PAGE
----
how to create a mindset to achieve anything you want
Your mindset is your greatest asset -- it can change the course of your entire life and put you on a path to success. I trained by myself for an entire year before signing my first professional contract. Here is a proven framework to overcome adversity and achieve anything you set your mind to - this can be applied to anything you do in life.
Back when I was a freshman in high school, I was always the athlete who carried a relentless mentality to improve myself. As a player growing up, I can remember taking extra sport-related classes just to improve myself physically during school hours, and surround myself with other like-minded individuals that would help me to progress forward. During my high school years, one thing stayed consistent throughout any and all adversity and struggle that I went through -- my day-by-day improvement mentality. No matter what happened, my focus was to get better every single day.
As the days, weeks, and months went by, I began to transform into a different player and person -- driven by my mentality to improve. I was always looking for ways to improve little by little in every area I could think of. When I was a senior in high school, the covid-19 pandemic shut everything down, but I continued to forge my mentality around day-to-day progression, and kept showing up to train by myself to build habits that would support this continuous growth. I started training harder than ever, and my desire to improve became so invigorating that I began to show all of my training across social media to share that hunger and inner desire to succeed with everyone that I could. I soon noticed thousands and thousands of athletes tapping into my platform as a way to improve themselves as well. It was at that point that I not only had my internal motivation to keep going, but I had external motivation too. This is when, for an entire year, I trained by myself and just focused on building my mentality and abilities. I was doing everything I possibly could to get any opportunity available, but despite cold calling, cold emailing, and exhausting every resource and connection I had, I found myself continuing to train by myself. But I just kept going. I kept training using the training methods I had built, in the Nonstop Performance Program, and just continued to never give up and never accept failure. I created connections, built my network, and just kept training. Towards the end of the year training by myself, I started taking every opportunity I could get, and trying to execute on it. After almost an entire 12 months, I achieved what I set my mind to: signing a professional contract. If it wasn't for the long days, hard sessions, commitment, and relentless pursuit for success, all of this would've never happened.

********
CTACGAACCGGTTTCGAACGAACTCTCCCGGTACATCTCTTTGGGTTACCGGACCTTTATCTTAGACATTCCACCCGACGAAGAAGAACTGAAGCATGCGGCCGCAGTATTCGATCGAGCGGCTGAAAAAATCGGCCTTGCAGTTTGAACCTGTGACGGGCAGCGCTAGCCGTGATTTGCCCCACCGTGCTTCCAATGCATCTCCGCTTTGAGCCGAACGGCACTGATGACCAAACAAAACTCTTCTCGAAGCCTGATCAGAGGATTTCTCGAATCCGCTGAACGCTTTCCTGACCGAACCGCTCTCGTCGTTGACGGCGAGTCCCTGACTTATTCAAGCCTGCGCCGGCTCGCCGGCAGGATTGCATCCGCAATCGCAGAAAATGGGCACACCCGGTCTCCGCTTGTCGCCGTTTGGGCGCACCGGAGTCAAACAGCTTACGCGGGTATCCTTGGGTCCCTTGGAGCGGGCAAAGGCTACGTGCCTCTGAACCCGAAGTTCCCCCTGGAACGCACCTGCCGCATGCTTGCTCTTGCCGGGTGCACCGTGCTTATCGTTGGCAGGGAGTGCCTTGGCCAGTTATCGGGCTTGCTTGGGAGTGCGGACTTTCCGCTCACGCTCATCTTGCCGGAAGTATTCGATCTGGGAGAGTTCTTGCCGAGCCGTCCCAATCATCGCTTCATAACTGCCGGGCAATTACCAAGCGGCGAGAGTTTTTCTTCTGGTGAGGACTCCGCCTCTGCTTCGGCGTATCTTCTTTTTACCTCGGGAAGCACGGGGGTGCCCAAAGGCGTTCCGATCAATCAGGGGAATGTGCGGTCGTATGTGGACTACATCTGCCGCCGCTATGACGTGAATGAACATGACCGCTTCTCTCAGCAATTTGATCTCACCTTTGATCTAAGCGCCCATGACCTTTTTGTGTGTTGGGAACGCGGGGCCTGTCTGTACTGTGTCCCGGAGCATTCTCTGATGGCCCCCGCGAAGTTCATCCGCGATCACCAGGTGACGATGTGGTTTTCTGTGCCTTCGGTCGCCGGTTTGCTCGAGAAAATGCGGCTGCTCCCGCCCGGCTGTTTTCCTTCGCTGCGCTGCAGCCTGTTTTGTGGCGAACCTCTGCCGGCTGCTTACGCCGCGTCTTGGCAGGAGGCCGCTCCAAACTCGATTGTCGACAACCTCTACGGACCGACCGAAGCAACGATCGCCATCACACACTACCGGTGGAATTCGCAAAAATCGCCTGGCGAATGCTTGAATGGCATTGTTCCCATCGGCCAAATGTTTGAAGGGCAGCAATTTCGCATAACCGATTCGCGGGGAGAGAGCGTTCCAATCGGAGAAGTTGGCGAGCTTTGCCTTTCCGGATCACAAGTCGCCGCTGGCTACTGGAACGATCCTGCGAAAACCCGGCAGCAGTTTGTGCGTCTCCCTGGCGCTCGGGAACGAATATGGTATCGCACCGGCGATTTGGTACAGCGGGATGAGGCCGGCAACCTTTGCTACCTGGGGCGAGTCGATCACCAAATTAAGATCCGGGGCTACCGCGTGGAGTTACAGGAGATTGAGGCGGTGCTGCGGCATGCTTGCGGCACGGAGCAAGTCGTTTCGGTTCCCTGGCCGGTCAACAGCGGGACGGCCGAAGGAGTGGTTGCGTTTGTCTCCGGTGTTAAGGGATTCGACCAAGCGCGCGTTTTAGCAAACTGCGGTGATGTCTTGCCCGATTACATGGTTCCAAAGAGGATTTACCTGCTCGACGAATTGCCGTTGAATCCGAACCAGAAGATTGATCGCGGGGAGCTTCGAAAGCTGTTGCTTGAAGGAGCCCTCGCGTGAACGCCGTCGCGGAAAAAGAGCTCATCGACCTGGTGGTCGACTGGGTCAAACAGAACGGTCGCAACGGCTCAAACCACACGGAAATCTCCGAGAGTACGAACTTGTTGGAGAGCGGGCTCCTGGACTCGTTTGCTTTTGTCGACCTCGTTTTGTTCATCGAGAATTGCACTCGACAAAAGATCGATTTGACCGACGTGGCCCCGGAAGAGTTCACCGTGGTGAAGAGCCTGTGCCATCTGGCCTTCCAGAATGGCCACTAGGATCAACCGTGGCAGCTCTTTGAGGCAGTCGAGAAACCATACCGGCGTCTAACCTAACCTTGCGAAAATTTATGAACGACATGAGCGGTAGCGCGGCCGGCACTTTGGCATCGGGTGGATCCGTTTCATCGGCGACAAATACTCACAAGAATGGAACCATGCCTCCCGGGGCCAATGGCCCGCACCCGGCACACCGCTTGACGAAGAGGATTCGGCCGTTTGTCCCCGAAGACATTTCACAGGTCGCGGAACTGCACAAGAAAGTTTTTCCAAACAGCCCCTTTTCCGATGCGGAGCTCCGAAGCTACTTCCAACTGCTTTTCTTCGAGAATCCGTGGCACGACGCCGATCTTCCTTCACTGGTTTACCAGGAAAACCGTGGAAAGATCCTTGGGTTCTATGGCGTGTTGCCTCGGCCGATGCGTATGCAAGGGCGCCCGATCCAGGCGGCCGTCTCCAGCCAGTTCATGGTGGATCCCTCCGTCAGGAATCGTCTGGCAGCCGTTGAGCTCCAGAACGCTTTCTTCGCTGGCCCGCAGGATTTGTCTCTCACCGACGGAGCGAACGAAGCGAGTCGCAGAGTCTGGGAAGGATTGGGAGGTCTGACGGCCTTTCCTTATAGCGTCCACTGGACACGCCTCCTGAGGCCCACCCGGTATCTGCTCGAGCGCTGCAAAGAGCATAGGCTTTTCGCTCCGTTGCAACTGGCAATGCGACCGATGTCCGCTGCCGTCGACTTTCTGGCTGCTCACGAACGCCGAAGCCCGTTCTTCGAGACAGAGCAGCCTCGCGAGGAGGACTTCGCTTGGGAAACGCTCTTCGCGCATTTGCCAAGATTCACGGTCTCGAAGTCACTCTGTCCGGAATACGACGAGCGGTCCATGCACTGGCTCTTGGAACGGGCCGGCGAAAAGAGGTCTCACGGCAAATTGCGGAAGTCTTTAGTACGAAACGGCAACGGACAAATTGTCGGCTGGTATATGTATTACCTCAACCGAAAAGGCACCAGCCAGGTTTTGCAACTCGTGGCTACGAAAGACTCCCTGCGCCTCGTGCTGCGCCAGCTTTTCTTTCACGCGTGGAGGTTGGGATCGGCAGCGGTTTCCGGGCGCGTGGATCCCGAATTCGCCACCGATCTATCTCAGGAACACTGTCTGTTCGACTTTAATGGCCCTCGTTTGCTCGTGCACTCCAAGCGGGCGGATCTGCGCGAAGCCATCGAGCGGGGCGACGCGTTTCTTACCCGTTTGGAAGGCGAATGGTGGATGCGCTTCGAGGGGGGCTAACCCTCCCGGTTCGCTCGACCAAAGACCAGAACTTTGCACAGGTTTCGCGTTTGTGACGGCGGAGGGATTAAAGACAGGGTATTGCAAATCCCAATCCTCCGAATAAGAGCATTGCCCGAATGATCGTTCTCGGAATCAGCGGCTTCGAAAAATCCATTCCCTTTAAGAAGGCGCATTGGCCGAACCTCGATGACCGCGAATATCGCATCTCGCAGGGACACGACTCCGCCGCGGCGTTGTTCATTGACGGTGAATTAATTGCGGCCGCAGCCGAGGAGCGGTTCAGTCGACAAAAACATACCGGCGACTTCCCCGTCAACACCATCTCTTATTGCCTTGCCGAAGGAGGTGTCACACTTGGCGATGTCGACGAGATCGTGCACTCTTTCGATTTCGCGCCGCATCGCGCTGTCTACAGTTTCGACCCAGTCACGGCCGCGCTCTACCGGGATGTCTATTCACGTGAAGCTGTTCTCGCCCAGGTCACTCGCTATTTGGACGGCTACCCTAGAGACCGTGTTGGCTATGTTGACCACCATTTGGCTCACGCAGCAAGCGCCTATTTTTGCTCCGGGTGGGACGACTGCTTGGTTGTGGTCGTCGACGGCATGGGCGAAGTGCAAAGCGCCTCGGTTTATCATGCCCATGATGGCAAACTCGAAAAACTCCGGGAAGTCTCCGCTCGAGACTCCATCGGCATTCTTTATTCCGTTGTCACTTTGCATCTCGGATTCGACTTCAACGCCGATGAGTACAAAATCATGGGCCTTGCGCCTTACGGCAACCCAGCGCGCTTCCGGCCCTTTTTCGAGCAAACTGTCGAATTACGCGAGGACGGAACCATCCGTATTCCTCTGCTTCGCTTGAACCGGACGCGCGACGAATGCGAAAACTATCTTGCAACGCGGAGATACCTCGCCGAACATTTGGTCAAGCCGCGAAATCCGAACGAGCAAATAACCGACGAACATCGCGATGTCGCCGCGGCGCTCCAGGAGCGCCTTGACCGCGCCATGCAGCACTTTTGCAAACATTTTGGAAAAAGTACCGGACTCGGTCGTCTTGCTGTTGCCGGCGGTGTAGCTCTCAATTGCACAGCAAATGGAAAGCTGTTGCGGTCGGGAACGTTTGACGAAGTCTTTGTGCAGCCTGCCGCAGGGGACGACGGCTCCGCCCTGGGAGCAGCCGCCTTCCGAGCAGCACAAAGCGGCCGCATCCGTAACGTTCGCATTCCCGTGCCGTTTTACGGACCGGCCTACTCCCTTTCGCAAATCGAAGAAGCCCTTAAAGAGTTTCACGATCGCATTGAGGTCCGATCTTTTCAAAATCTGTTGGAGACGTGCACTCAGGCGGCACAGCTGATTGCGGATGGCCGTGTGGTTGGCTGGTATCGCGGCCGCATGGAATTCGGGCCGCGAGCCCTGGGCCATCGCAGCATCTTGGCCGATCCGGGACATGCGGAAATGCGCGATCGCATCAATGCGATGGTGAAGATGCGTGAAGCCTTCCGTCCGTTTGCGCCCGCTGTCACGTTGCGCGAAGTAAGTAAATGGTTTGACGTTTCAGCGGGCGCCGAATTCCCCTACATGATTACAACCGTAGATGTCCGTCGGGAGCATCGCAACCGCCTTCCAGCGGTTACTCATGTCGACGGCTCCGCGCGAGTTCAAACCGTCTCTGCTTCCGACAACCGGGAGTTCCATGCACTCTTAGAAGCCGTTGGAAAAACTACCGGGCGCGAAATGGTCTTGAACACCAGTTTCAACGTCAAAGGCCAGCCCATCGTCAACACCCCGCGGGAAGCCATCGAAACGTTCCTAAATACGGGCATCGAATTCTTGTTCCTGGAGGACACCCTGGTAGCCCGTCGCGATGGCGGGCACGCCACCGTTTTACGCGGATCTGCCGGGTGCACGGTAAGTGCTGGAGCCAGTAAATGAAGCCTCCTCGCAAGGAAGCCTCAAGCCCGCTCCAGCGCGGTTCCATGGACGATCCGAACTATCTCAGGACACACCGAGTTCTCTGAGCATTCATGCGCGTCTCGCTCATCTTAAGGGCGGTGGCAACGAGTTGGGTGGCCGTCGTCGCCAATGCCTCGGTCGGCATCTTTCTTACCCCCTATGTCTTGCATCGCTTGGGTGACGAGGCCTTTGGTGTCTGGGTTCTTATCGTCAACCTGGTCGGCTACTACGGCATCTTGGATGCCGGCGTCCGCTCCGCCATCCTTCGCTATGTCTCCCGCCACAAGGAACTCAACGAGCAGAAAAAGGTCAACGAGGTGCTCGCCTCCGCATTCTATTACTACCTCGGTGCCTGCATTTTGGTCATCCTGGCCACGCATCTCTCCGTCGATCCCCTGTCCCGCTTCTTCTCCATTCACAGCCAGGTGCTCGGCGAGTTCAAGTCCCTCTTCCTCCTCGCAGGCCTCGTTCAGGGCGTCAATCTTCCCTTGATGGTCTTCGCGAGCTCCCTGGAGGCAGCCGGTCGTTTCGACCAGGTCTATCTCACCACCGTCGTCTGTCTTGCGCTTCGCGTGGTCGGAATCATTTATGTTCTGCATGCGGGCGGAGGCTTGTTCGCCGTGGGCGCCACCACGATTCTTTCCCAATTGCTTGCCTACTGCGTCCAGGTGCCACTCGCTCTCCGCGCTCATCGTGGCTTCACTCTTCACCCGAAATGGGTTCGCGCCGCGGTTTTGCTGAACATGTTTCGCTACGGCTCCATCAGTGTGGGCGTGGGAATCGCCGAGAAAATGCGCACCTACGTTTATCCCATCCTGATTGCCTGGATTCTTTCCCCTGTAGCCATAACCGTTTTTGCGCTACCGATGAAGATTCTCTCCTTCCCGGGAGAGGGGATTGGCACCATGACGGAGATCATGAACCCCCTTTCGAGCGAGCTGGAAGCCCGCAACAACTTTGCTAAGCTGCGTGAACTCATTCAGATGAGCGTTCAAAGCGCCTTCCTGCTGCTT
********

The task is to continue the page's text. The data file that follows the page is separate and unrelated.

the power of progress
A key concept that played a big role in helping me do what I did is known as the "aggregation of marginal gains". This concept, developed by Dave Brailsford of the Great Britain Cycling Team, was this idea of breaking down a skill into as many components as you could think of, improving all of those components by just 1%, and then adding them all back together again -- resulting in huge improvement.
Dave Brailsford did this by improving every area that you could think of for his team -- the pillow that would offer the best night of sleep, the best way to wash your hands to prevent infection, and they even painted the entire team bus white to spot and get rid of dust that could potentially affect the performance of the cyclists bikes. They repeated this process for a ton of different things with the goal of simply improving a bunch of different areas by just 1%.
The results of these compounded improvements were massive. The British Cycling Team won multiple Tour de France competitions, and dominated the competition at the Olympics by winning roughly 70% of the gold medals available.
The common theme of improving day-by-day has been proven on not only a personal scale, but on a global one too.
the nonstop mentality
The nonstop mentality is really one that focuses on the art of continuing, never stopping, constantly improving, progressing, growing, learning, and being curious to find new solutions to problems. This mentality satisfies the three psychological needs we all have -- mastery, or the itch to improve at something, autonomy, or the need to be in control of our life and our decisions, and purpose, or the bigger meaning for why you do what you do.
When your goal is improving each day, you always have a reason to stay hungry and motivated. The secret is then to stay consistent, just like I did over that entire year of individual training, to turn that improvement-oriented lifestyle into a set of habits that become a part of who you are.
Perhaps the most useful way to make this shift is to start by changing the way you want to identify yourself. It's kind of like the saying -- "dress for the job you want, and not for the job you have." By putting in the work, staying consistent, and focusing on the things that progress you toward your goals, you are actively shifting your identity towards being that person that has accomplished the goal that you are after.